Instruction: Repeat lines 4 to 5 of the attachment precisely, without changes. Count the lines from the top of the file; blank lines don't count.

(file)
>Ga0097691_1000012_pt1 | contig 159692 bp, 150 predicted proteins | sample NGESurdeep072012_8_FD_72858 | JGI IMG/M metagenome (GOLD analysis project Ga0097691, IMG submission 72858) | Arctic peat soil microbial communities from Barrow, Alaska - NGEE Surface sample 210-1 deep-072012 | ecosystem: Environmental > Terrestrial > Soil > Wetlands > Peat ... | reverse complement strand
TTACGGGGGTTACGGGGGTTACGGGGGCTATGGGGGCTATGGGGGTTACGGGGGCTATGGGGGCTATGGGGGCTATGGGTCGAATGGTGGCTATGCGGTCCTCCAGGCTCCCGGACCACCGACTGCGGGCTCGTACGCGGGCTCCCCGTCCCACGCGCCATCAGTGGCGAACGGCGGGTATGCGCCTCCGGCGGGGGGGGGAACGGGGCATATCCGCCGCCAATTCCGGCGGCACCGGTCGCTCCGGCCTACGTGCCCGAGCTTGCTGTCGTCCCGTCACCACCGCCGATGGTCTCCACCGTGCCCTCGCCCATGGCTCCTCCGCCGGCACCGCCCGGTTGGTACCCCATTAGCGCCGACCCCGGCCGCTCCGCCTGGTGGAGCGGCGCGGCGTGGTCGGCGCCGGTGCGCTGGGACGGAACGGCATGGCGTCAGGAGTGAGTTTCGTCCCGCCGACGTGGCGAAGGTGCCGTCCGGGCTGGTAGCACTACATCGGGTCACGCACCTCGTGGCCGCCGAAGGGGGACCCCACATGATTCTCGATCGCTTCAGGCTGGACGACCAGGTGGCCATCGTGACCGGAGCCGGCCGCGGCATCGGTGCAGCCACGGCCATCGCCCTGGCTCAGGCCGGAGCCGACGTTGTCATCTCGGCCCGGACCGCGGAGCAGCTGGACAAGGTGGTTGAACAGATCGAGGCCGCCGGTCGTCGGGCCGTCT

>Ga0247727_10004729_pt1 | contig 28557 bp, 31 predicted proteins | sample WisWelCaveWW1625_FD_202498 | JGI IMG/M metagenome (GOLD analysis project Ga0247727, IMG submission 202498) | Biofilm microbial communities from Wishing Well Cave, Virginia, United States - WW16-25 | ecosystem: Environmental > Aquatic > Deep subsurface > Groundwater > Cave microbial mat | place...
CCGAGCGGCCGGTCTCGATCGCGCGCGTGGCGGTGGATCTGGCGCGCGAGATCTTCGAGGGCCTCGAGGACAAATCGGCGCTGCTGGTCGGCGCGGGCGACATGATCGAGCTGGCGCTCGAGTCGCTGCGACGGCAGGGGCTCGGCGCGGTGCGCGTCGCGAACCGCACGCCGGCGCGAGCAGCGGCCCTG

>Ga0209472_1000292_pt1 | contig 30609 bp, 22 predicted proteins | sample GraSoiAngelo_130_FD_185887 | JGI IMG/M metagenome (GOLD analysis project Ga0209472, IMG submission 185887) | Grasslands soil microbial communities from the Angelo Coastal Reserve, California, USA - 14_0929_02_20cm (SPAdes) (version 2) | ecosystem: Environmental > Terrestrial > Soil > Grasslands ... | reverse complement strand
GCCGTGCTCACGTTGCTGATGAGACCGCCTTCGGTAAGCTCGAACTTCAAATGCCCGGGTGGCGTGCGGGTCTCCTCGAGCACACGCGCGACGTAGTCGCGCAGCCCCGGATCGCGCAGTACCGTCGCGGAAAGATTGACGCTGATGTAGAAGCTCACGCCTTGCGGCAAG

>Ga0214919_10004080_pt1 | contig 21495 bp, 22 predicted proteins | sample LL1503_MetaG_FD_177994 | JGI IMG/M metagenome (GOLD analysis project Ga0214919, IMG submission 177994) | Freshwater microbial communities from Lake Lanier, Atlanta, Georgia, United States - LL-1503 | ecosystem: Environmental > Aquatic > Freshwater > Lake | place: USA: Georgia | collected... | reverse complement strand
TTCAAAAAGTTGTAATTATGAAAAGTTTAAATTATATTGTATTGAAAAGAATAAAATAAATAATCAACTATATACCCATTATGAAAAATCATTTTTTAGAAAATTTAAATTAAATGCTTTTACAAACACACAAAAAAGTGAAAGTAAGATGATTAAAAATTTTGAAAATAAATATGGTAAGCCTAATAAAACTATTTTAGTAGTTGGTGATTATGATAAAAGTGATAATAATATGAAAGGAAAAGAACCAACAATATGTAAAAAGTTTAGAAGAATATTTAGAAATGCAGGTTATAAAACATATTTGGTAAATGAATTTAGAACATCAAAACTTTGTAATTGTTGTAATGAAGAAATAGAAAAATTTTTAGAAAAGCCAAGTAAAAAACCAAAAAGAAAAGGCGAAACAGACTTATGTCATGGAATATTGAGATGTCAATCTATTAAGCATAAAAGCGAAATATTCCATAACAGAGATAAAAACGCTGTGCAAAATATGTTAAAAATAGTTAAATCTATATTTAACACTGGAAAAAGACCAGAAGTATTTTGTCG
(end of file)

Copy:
CCGAGCGGCCGGTCTCGATCGCGCGCGTGGCGGTGGATCTGGCGCGCGAGATCTTCGAGGGCCTCGAGGACAAATCGGCGCTGCTGGTCGGCGCGGGCGACATGATCGAGCTGGCGCTCGAGTCGCTGCGACGGCAGGGGCTCGGCGCGGTGCGCGTCGCGAACCGCACGCCGGCGCGAGCAGCGGCCCTG

>Ga0209472_1000292_pt1 | contig 30609 bp, 22 predicted proteins | sample GraSoiAngelo_130_FD_185887 | JGI IMG/M metagenome (GOLD analysis project Ga0209472, IMG submission 185887) | Grasslands soil microbial communities from the Angelo Coastal Reserve, California, USA - 14_0929_02_20cm (SPAdes) (version 2) | ecosystem: Environmental > Terrestrial > Soil > Grasslands ... | reverse complement strand